Her mounted armament consists of six 32-pounder broadside guns, and two large pivots, one 100-pounder rifled Blakely, placed forward, and the other a smooth bore 68-pounder. She is not a slimly built vessel as has been frequently represented, but is of thorough man-of-war build. The only action in which she had yet been engaged was off Galveston, when she was chased by the Hatteras. The action was a longer one than is generally believed, for it took eight broadsides of the Alabama to sink her enemy, and not one, as was reported. Her officers pointed me out several places where she had been damaged by the fire of the Hatteras; one was just under the main chains where the shot had gone right through her side and lodged in the opposite timbers; one ball had hulled her a little before the foremast—low down —one struck her on the deck, close to her middle starboard broadside gun, nearly killing a number of the crew who were working it, and another shot went clean through her funnel. These are small scars for a ship eighteen months in commission during war time; but I could see that they were carefully cherished. Round the wheel, inlaid in large brass letters, I noticed the rather remarkable motto, "Aide toi, et Dieu t' aidera."

I was anxious to ascertain the loyalty of the crew, of which, according to late accounts, there were good reasons to doubt. When I went on board they were washing decks and cleaning up after coaling, by no means an occupation calculated to foster the most agreeable spirit in a sailor; and yet I must say I could remark no sign of impatience, much less of insubordination. Nor could I attribute this contented behaviour to fear of the officers, who were far from rough or domineering in their manners; so that I conclude whatever may be their hardships or the precarious nature of their pay and emoluments, the crew of the Alabama would stand by her in case of danger. The officers were all Americans, except two, an Englishman and a German. They were all fine men, and seem enthusiastic in the service on which they had adventured. Some of them admitted to me, however, that the capture and destruction of merchantmen had begun to lose its excitement, and I should not be surprised, were the officers left to themselves, to learn that the Alabama had risked an encounter with the armed ships of her enemy; her commander however I should say was a man slow to move on a rash enterprise.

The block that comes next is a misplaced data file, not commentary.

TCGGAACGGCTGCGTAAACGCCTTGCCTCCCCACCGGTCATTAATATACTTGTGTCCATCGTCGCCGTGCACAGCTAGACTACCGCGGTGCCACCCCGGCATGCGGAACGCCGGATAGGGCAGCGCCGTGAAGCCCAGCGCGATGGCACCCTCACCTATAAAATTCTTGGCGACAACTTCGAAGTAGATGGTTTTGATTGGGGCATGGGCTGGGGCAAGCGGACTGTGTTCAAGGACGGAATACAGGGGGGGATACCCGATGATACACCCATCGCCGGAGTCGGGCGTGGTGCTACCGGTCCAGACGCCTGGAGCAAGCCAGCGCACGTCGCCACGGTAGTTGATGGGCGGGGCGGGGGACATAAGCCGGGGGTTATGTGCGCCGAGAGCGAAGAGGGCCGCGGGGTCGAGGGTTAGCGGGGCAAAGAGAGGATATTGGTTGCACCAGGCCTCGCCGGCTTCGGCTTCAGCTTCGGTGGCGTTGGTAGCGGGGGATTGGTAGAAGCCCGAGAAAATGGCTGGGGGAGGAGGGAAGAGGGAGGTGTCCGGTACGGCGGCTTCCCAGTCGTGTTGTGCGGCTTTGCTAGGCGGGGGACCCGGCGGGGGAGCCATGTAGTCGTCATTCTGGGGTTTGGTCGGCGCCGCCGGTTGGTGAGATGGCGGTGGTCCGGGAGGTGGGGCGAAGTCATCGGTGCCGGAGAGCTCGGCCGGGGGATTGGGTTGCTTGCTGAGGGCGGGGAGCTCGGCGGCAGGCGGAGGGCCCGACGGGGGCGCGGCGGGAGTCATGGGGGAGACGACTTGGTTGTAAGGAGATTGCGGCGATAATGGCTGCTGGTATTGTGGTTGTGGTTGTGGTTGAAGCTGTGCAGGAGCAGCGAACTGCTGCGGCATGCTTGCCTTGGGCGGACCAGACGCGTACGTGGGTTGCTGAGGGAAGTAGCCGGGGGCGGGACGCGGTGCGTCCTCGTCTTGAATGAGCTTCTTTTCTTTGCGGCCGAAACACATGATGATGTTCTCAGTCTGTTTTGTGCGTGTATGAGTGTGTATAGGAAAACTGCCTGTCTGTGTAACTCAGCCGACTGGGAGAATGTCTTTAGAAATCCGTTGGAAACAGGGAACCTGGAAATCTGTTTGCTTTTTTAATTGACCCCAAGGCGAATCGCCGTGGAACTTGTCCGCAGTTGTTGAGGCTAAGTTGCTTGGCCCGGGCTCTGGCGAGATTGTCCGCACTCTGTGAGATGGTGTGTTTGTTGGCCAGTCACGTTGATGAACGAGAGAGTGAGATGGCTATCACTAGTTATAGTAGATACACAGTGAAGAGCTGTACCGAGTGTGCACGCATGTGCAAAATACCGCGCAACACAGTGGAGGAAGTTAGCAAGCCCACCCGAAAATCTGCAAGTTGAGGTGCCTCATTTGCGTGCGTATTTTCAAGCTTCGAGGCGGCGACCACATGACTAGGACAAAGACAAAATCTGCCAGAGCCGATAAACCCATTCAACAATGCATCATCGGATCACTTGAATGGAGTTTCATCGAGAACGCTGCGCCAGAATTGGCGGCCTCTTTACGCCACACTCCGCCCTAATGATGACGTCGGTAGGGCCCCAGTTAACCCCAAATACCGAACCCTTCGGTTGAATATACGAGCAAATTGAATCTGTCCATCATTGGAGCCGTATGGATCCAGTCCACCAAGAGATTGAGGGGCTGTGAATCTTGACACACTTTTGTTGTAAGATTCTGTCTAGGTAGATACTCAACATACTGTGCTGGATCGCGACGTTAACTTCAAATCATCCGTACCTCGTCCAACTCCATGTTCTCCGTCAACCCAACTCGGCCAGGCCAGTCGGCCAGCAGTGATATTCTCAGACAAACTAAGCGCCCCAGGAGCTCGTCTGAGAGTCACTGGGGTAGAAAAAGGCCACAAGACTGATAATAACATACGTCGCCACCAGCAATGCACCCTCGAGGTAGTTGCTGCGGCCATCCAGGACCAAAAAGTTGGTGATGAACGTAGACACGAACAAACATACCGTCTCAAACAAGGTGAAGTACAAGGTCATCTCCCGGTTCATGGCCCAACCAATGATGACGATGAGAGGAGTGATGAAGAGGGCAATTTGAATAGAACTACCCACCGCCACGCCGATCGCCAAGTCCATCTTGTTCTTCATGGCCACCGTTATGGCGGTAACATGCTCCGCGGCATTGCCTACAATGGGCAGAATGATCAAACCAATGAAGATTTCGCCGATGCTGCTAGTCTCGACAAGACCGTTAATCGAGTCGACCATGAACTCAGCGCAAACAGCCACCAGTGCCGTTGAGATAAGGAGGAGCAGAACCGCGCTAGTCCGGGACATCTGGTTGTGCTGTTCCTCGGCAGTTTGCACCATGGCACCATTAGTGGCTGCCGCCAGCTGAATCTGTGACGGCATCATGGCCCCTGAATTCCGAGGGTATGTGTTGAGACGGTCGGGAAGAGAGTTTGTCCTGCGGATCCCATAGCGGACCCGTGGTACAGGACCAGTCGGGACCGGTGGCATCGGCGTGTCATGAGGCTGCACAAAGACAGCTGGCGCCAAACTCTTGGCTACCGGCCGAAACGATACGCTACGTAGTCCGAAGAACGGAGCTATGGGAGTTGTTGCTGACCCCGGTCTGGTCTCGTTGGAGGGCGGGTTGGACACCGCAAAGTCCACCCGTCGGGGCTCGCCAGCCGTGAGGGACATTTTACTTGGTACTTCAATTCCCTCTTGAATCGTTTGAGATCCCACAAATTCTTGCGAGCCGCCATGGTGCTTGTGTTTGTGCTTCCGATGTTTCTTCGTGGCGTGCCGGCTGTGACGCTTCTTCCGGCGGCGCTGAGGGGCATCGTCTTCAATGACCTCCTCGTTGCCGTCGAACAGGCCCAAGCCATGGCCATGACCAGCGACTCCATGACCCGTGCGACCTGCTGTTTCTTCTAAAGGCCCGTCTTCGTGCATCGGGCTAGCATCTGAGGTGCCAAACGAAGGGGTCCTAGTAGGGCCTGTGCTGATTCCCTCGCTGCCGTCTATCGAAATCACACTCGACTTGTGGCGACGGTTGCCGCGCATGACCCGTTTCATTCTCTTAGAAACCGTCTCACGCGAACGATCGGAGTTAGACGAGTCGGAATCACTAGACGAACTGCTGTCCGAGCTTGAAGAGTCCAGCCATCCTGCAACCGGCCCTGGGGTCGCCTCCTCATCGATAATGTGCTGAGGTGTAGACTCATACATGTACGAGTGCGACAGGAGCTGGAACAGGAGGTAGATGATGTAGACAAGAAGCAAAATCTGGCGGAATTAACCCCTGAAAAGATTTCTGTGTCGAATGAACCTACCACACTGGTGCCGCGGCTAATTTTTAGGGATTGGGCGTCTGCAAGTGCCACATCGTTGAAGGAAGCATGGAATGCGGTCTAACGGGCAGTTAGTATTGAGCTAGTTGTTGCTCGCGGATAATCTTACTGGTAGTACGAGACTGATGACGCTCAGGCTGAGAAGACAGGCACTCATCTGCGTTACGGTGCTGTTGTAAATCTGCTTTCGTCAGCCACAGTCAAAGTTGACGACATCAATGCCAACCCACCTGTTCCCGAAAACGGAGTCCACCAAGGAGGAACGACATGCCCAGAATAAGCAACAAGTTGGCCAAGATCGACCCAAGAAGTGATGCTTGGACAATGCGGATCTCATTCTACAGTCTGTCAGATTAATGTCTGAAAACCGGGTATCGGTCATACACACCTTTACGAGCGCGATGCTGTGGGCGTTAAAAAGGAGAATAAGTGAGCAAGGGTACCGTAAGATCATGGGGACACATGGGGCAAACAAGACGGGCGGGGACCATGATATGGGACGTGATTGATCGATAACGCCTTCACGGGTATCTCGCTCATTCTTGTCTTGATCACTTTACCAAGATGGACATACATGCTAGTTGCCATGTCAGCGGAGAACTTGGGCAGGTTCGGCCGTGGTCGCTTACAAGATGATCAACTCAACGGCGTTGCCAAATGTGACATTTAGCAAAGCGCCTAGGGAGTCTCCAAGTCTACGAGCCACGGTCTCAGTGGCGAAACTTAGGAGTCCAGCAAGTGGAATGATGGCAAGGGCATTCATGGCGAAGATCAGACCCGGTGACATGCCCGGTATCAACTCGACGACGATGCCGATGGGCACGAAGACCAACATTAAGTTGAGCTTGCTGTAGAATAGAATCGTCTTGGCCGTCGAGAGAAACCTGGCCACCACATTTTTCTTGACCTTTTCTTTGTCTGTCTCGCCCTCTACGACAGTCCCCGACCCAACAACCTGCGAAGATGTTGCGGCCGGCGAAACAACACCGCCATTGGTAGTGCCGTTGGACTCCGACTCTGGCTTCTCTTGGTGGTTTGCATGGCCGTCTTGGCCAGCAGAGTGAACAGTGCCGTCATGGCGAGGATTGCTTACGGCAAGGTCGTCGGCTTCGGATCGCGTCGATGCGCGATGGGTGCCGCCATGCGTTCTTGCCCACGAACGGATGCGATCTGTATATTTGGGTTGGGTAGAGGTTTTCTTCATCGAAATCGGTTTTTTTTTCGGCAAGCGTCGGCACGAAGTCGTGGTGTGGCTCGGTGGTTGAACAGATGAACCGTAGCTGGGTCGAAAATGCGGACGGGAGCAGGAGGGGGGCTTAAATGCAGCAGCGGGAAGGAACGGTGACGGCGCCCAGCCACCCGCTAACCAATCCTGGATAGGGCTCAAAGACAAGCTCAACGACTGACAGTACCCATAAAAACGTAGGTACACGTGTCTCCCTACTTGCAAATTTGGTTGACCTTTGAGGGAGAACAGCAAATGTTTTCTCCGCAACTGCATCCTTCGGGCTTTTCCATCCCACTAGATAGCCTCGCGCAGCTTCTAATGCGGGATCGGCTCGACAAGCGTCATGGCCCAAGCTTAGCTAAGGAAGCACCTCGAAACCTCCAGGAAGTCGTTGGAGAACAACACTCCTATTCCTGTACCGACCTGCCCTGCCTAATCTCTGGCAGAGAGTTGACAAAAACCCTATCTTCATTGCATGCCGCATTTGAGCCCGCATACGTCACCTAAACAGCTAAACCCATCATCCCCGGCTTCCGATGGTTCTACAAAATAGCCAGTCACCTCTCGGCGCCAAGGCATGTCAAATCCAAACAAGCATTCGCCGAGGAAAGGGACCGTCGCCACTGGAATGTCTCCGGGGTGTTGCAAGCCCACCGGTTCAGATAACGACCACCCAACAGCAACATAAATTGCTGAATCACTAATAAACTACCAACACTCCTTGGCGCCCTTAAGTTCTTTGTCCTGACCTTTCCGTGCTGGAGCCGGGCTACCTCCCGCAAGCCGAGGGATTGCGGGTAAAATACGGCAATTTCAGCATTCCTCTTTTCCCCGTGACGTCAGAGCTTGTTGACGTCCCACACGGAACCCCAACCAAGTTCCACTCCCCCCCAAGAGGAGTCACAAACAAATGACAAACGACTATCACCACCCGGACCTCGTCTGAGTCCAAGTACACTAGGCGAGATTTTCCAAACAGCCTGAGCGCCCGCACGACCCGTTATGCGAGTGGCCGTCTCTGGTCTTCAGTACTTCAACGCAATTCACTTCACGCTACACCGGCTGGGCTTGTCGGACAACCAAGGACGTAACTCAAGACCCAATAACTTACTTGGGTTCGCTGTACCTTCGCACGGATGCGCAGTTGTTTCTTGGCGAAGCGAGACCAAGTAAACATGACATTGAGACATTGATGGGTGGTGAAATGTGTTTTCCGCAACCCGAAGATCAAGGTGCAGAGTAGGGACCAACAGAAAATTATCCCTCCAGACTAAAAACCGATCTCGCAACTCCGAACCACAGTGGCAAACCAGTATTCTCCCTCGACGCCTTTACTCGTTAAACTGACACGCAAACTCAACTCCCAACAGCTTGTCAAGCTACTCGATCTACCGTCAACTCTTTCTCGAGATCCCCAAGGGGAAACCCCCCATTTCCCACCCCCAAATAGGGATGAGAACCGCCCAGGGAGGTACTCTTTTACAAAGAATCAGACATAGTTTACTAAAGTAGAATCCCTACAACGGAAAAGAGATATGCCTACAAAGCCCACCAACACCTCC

Captain Semmes and First Lieutenant Kell on the Alabama, 1863